The true meaning of "Holistic"

In this newsletter, I am examining ways of adapting to a new way of looking at life. As a shiatsu and massage therapist since 1994, I am reluctant sometimes to use the word “holistic” because it can be misconstrued as sounding flakey and a bit alternative to the allopathic model of western medicine.  I dislike the word alternative because the word suggests an either or approach. If you break your leg I would prefer that you seek treatment from your local hospital and a team of highly trained medical specialists rather than come to see me. I like the word “complementary.” Perhaps I can help with the healing process of a broken limb by attention to the musculature, nervous and lymphatic system close to the site of injury.

 

Let me explain my understanding of the word holistic in the context of the ongoing COVID pandemic. It has seemed never ending and for many of us, has amounted to putting one’s life on hold. We have not been able to go to restaurants, theatres or concert halls and other social engagements for fear of contracting one of the many COVID variants. In theory, if you stay home and don’t venture out then you won’t get sick. Again, that provides for only a narrow definition of health that relates to the physical. Holistic refers to the union of mind, body and soul and all three need equal  attention for a complete picture of health. Without paying attention to the three then perhaps the word stir crazy is appropriate. Therefore adopt modifications to your daily routine that give you something to look forward to that help balance you out. You want to avoid stewing on what you don’t have in your life and try to focus on what you do have. Perhaps you need to think outside the box and invent something new.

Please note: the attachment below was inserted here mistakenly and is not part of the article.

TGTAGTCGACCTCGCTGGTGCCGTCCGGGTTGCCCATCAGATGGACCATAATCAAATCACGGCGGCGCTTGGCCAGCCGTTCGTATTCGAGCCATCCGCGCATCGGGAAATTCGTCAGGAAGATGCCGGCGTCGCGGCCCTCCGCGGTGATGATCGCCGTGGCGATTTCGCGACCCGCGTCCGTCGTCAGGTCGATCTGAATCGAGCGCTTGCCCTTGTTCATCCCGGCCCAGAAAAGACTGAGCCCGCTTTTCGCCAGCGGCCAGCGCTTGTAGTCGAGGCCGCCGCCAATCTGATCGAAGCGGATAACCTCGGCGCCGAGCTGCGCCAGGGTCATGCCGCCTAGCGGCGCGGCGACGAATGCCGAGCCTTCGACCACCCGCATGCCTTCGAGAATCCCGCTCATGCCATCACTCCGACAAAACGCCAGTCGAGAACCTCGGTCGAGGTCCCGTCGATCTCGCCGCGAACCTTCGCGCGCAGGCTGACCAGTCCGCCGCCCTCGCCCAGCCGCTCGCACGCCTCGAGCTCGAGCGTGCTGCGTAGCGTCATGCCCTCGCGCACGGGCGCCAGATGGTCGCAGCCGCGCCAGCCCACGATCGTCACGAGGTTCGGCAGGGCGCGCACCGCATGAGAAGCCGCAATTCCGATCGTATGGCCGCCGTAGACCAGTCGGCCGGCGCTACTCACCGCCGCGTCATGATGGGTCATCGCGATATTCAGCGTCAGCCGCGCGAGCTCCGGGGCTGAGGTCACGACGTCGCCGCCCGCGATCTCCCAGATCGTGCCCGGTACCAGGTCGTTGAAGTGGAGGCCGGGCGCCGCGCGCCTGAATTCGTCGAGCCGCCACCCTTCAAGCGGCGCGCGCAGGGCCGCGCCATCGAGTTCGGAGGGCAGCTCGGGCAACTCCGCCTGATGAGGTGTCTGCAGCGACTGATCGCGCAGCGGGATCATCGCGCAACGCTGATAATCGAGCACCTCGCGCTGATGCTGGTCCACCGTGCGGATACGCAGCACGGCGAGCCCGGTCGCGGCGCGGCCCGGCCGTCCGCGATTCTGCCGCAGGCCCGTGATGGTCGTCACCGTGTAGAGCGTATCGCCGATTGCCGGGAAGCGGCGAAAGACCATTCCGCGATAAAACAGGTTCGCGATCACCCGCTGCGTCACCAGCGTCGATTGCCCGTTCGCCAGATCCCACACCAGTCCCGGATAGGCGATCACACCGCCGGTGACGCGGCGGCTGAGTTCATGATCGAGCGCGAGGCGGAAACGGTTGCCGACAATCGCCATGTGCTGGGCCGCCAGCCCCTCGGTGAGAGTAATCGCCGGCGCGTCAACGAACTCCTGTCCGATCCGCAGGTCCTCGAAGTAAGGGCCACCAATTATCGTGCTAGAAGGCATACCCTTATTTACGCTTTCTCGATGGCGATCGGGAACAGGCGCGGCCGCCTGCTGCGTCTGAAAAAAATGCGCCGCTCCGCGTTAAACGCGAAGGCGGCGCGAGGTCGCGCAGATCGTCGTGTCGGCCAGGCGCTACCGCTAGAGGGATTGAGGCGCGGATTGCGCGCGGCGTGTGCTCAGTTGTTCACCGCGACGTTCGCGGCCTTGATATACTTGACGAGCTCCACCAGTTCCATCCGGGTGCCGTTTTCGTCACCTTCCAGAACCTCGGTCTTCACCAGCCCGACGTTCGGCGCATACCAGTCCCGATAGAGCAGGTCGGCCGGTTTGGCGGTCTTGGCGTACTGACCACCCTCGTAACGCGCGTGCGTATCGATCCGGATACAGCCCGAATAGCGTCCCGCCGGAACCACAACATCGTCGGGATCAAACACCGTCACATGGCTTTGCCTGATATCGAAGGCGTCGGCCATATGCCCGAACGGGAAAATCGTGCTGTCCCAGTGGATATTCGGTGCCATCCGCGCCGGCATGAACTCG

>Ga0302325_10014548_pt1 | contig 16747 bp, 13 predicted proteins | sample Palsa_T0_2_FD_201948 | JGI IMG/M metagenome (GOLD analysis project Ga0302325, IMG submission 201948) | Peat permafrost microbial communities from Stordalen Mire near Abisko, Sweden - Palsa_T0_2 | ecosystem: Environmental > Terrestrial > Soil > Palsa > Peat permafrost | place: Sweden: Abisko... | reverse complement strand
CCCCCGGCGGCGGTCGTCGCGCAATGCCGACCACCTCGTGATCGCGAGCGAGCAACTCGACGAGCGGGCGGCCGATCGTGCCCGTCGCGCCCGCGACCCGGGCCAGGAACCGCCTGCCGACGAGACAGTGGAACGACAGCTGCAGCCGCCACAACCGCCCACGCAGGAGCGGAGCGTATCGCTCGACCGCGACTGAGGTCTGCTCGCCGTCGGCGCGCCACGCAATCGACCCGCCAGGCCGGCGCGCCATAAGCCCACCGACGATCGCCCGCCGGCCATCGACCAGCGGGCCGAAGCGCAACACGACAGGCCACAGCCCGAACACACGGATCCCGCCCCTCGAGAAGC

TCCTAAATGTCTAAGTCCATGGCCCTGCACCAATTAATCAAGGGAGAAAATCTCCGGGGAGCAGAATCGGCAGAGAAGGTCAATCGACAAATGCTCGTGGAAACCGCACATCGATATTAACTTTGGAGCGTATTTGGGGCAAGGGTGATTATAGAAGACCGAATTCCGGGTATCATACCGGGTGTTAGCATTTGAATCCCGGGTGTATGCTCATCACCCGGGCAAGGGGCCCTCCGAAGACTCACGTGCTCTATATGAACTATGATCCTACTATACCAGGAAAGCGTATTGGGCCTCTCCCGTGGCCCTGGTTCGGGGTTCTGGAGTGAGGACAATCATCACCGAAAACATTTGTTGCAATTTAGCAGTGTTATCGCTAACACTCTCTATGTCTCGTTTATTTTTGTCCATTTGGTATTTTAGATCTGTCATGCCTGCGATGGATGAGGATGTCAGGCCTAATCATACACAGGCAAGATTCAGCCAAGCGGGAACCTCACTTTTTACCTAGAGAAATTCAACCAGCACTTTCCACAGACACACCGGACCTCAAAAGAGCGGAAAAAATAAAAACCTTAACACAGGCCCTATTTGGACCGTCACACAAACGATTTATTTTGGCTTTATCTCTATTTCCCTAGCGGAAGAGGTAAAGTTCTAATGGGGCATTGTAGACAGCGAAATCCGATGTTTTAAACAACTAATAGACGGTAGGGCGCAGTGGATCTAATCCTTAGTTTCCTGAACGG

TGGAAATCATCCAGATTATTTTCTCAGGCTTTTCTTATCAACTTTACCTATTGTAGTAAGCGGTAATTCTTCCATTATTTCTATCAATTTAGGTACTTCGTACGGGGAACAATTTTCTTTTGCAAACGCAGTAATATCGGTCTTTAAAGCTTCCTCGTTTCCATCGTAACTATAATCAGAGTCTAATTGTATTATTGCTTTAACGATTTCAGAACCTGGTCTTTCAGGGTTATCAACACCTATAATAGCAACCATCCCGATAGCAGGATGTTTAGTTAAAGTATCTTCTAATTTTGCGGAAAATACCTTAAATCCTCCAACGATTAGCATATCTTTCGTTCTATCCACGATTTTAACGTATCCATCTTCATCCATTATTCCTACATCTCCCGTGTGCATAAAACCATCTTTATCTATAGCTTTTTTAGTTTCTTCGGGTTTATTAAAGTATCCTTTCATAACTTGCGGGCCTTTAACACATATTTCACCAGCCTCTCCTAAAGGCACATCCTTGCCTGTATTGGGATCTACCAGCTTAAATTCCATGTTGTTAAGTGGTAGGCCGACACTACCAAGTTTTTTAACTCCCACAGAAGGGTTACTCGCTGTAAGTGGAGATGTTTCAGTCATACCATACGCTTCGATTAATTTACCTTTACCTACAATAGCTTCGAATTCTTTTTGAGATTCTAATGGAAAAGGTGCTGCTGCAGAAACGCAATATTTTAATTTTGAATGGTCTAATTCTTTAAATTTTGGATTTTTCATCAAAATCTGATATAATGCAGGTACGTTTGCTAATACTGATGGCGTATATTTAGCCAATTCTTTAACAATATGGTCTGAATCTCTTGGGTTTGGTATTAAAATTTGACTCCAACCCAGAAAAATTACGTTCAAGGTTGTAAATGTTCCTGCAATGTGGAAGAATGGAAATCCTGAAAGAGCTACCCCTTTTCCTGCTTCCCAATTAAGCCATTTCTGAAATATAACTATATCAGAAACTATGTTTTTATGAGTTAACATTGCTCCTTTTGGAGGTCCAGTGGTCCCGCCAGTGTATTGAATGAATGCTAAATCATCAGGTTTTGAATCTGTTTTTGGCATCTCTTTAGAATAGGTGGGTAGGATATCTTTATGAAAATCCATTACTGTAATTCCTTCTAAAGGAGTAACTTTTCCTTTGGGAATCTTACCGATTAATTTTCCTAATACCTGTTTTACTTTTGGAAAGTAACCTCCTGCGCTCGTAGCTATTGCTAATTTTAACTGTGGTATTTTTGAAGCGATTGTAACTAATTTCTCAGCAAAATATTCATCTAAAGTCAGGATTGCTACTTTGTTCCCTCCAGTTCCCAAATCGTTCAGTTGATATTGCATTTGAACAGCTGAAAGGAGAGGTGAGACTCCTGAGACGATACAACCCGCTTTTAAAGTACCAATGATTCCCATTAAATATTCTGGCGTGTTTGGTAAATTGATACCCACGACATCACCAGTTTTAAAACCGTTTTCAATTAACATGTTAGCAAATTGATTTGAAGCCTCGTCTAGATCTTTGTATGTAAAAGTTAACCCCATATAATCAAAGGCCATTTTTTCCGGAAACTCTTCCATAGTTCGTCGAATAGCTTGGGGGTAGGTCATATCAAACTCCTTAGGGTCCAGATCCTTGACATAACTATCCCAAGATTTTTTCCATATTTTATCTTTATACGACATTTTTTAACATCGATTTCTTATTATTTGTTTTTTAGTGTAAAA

To take a break from the humdrum of what we have experienced for the past two years, I have incorporated learning Spanish online, yoga with my teacher who herself has adapted to teaching through Zoom, meditation, and learning to play a ukulele. With the latter I’m not yet very good but I am sure that you get the idea of ways to add something meaningful to your life. You need to find joy in something every day.

 

If  this is within your safety tolerance, consider coming in for either a shiatsu or massage therapy treatment. I am still following and exceeding the guidelines as set by the Ontario government and the College of Massage Therapy of Ontario which includes cleaning and sanitising of high touch surfaces after each client and the wearing of a mask. 

 

This is to let you know that I will be seeing clients throughout the summer but will be taking a month off in August.